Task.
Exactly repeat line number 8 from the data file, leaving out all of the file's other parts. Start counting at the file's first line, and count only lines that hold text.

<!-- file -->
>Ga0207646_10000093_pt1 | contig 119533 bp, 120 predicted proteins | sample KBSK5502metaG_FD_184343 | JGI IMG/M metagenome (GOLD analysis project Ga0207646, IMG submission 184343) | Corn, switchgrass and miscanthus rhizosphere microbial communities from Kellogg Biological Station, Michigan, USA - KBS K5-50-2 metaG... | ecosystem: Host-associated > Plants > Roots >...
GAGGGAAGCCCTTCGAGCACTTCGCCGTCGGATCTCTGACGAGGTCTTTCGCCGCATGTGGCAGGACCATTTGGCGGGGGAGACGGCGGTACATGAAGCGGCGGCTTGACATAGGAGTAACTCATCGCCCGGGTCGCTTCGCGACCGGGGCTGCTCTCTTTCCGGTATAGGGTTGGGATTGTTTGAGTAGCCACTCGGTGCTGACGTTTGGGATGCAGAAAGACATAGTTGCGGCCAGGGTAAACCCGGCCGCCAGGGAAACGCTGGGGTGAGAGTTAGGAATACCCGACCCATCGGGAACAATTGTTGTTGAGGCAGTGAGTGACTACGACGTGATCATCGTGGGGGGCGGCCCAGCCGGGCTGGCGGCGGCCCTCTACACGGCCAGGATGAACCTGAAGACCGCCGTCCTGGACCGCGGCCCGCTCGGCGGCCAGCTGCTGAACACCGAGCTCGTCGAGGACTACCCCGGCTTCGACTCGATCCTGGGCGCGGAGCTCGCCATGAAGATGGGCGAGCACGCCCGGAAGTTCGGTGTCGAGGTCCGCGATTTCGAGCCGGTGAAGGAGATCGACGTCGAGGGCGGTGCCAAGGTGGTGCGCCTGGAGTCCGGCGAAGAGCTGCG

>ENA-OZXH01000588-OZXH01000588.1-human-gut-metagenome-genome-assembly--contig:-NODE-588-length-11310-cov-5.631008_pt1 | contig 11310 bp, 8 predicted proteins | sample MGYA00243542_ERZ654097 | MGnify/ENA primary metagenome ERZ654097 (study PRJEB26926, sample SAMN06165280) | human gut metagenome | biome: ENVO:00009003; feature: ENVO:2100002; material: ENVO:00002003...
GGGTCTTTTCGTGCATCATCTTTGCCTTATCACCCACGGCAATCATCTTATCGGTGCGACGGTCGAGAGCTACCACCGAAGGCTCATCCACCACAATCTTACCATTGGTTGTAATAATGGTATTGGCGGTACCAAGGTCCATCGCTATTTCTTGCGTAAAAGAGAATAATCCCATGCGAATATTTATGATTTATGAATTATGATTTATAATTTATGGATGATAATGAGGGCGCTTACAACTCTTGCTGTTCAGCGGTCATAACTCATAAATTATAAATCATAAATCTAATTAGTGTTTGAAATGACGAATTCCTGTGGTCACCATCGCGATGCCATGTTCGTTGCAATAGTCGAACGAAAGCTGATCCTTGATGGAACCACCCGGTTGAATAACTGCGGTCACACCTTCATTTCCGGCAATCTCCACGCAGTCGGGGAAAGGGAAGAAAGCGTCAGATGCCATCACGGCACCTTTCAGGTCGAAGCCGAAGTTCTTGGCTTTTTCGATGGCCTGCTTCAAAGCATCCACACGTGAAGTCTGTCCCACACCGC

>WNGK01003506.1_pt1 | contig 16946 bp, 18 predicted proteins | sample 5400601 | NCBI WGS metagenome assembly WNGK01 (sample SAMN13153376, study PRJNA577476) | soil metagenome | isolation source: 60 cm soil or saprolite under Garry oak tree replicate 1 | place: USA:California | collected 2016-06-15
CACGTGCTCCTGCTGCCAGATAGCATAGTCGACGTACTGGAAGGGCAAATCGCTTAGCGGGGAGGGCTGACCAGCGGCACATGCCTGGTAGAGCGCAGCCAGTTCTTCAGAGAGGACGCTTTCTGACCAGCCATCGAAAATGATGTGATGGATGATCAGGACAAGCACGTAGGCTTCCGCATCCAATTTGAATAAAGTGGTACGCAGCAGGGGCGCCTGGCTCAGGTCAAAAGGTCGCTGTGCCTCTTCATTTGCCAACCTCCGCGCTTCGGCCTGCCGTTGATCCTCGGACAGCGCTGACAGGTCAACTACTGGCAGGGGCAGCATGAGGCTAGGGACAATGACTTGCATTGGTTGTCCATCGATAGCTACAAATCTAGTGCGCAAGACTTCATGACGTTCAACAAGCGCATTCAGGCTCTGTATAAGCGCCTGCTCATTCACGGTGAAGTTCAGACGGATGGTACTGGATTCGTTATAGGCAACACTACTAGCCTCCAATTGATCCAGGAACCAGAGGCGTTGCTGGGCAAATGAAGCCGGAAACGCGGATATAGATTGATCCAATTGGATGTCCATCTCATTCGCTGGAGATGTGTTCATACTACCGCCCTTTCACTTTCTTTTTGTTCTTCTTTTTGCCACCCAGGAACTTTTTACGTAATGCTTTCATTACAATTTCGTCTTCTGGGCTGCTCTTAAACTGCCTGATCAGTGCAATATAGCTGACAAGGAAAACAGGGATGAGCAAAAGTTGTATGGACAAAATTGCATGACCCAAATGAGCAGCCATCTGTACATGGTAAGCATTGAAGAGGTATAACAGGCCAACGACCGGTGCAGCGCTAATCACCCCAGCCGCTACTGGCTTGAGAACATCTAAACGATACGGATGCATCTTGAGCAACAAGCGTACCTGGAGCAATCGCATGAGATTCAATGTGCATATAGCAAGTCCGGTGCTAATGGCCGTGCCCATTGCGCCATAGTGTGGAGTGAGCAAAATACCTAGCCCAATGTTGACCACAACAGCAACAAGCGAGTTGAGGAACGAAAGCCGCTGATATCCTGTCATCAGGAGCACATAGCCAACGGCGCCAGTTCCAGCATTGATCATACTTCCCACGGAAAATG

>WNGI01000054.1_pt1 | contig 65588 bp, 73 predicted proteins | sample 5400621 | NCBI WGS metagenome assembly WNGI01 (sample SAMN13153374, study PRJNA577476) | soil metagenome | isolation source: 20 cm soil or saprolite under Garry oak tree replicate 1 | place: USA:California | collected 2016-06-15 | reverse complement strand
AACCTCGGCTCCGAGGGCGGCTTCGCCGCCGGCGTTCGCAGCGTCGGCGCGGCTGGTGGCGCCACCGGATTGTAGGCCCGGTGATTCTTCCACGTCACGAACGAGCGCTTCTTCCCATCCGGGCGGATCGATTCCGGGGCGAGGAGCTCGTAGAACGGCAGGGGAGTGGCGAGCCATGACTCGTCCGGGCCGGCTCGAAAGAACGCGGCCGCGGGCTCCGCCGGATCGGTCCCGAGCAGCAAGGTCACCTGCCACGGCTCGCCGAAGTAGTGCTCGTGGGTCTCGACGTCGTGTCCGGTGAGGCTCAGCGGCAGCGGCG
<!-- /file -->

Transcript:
AACCTCGGCTCCGAGGGCGGCTTCGCCGCCGGCGTTCGCAGCGTCGGCGCGGCTGGTGGCGCCACCGGATTGTAGGCCCGGTGATTCTTCCACGTCACGAACGAGCGCTTCTTCCCATCCGGGCGGATCGATTCCGGGGCGAGGAGCTCGTAGAACGGCAGGGGAGTGGCGAGCCATGACTCGTCCGGGCCGGCTCGAAAGAACGCGGCCGCGGGCTCCGCCGGATCGGTCCCGAGCAGCAAGGTCACCTGCCACGGCTCGCCGAAGTAGTGCTCGTGGGTCTCGACGTCGTGTCCGGTGAGGCTCAGCGGCAGCGGCG